The South Florida Business Journal published an article Move Over Carnival, Royal Caribbean Takes Shot at Ruining Industry’s Image.

The Tampa Bay Times is the latest news organization to cover the story. Its article Couple Stranded by Cruise in Turkey Receives Outpouring of Support is highly critical of the cruise line’s indifference to the Melkonians.

So who are the winners and losers in this story? And what are the lessons to be learned?

The Winners: Mr. Melkonian’s surgery was a success because of the couple’s persistent travel agents who sprang into action when the insurance company (sold through the cruise line) refused to act responsibly in assisting Mr. Melkonian. And a Turkish tour guide, involved by the hard-working travel agents, not only assisted the couple in reaching a quality hospital but even donated his blood which was needed for Mr. Melkonian’s surgery.  

The Losers: "The health & safety of cruise passengers are the cruise industry’s highest priorities?" Hardly.  Azamara, Royal Caribbean and the cruise industry prove, again, that talk is cheap. 

Lessons Learned: Even luxury cruise lines can treat their guests shabbily. The case demonstrates the "cut and run" strategy of the cruise industry. When a passenger (or crew member) becomes ill or seriously injured during a cruise, the cruise lines’ usual response to to get them off the cruise ship as soon as possible and then wash their hands of the problem.  

This is hardly the first time a cruise line abandoned a passenger ashore and sailed off.  We have seen this exact situation play out numerous times, particularly in ports of call in the Caribbean and Mexico. Read our article British Passenger Stuck In Mexican Hospital Following Heart Attack on Princess Cruise Ship.

Legislation Needed: The Melkonian’s travel agents are communicating with Senator Nelson’s office about drafting a law that "would ban cruise lines from leaving people stranded." The Melkonian’s travel agent was quoted saying: "Where is the humanity in that?  There is no accountability, and that has to change."

 

Photo Credit: Tampa Bay Times

Melkonian - Azamara CruisesWFTS, an ABC affiliate in Tampa, Florida, reports on a story that we hear about all too often – an elderly passenger is injured during a cruise and ends up alone in a foreign hospital where no one speaks English. The cruise ship then sails off.

In a case which has received attention from Florida Senator Bill Nelson, Jill and her husband, Dodge Melkonian, age 89, were sailing aboard the Royal Caribbean luxury brand Azamara Cruises. Mr. Melkonian fell and broke his hip and ended up in a Turkish hospital which Mrs. Melkonian described as dirty, where no one spoke English, and was not equipped or qualified to perform the emergency surgery.

The news station quotes Mrs. Melkonian stating that "I think Royal Caribbean needs to be held accountable. They have to revamp policies for international accounts."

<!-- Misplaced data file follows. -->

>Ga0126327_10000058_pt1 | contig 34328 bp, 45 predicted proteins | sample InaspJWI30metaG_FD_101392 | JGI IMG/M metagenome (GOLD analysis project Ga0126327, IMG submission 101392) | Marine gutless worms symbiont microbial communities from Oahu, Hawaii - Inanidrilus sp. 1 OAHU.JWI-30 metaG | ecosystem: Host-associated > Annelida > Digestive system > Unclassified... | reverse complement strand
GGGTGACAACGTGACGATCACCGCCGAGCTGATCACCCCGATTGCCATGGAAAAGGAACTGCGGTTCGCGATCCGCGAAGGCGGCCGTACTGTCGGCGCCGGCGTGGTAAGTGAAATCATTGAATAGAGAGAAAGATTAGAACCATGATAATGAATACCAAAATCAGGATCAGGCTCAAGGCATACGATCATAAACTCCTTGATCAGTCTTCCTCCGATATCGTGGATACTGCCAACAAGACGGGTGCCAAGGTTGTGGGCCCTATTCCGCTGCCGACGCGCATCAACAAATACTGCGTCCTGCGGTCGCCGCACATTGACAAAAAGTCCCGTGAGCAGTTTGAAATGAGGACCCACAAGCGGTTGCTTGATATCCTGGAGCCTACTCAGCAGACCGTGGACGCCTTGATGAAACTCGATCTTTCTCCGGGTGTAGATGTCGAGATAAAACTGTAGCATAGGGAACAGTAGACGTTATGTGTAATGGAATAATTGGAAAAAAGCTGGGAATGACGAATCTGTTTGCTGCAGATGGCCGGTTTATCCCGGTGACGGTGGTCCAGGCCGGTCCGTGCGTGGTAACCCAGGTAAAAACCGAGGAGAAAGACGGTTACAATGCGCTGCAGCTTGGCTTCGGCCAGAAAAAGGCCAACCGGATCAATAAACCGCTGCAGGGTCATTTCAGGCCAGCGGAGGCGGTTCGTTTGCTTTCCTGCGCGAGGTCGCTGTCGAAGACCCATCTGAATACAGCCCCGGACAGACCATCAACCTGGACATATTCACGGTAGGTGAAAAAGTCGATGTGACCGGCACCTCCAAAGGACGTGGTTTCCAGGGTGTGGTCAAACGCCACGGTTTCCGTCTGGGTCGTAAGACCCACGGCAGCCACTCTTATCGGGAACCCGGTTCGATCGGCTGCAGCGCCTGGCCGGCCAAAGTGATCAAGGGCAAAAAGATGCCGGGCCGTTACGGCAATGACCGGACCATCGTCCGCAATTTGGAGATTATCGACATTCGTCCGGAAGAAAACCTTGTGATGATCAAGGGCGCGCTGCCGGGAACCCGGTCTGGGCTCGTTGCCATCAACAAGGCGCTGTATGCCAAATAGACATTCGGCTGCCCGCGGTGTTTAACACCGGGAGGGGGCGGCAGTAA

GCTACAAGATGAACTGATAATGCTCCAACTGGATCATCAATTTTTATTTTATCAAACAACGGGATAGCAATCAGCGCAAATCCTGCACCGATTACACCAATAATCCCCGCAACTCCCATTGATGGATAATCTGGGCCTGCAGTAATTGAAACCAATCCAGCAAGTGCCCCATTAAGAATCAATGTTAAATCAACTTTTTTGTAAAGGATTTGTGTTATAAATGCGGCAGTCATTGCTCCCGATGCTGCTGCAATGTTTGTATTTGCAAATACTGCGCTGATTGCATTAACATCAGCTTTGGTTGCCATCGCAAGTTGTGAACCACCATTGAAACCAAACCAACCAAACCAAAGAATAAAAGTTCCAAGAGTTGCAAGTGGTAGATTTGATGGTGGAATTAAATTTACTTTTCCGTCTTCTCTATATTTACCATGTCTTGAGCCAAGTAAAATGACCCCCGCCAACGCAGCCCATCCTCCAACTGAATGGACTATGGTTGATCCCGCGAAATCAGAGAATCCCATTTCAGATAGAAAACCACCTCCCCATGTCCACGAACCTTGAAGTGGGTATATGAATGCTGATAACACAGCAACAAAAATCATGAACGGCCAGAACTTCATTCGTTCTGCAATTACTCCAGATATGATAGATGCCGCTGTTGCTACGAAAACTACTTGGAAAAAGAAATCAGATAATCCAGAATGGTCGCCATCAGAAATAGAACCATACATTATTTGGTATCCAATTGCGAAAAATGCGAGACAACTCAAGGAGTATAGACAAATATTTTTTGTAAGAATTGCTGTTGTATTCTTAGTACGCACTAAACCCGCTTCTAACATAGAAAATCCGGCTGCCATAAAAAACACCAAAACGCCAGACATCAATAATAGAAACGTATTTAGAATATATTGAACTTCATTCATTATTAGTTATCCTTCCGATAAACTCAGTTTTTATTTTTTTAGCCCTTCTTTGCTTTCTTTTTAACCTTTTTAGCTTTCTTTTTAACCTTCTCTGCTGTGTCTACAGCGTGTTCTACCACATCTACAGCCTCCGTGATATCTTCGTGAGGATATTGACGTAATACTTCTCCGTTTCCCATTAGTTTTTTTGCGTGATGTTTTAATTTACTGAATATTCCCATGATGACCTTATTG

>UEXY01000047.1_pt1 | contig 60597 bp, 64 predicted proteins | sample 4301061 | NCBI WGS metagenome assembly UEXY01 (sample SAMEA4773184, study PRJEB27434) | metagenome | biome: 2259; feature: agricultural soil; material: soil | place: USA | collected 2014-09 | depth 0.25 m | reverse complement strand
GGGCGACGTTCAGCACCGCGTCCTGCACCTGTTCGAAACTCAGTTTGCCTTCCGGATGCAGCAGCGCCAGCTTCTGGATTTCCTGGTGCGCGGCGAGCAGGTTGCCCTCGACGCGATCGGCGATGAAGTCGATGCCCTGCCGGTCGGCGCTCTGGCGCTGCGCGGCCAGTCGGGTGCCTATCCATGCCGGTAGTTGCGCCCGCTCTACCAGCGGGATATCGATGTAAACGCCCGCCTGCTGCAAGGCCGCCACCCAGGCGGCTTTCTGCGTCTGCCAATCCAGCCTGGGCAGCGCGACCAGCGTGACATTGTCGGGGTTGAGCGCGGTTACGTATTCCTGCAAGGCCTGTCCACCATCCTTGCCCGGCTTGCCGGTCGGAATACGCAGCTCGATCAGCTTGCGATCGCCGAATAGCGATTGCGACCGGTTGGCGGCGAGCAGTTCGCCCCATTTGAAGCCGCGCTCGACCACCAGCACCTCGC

She bought insurance through the cruise line and tried to get her husband transferred. But the cruise line reportedly would not cooperate and told her to file an insurance claim first.

Mrs. Melkonian reached out to her travel agent who was helpful and summed up the situation saying: "The man could be dying. He is 89 years old with a broken hip, You have insurance, shouldn’t it cover you? They drop you in a hospital that’s not capable of even doing the surgery."

The travel agent contacted an English speaking tour guide who, in turn, contacted the U.S. embassy which helped transfer Mr. Melkonian to Istanbul, a six-hour trip. The cruise line reportedly ignored the couple once they were off of the ship and the insurance company tried to cancel the transportation.

Senator Bill Nelson said he is working to bring the couple home safely:

"Royal Caribbean has a responsibility to take care of their passengers, even when they have to put them in a foreign hospital," said Nelson. 

Photo & story credit: WFTS (ABC Action News) Tampa Florida

August 21 2013 Update: ABC News picked up the story. Its quotes Florida Senator Bill Nelson saying: "It’s outrageous that they would leave an elderly couple in a foreign country without adequate support."

August 22 2013 Update: CNN’s Headline News picked up the story this afternoon. "Couple Stranded Abroad After Cruise Injury."

  

 

NCL Cruise Horror StoryA local news station in Tampa, WTSP 20 News, has a story about an elderly couple’s cruise horror story. 

Betty and Ronald Coleman from Port Ritchie Florida were sailing on a Panama Canal cruise aboard the Norwegian Pearl when Mr. Coleman contracted what is described as norovirus.  NCL put the Colemans ashore in Cartegena Columbia without contacting the couple’s son Mark, even though they listed him as the emergency contact on paperwork the cruise line required them to fill out. 

Ms. Coleman, who was obviously overwhelmed by trying to take care of her sick husband, complains: "My son is on the paper you sign, for next of kin to be called in case of an emergency. I would have thought they would have notified him if they are leaving me in a foreign country."  

The couple’s son first learned of his parent’s plight after receiving a frantic call from his mother.  She did not know where she was.  NCL subsequently told him that that she was still on the cruise ship.  Finally, Mark had to contact the State Department to find his parents.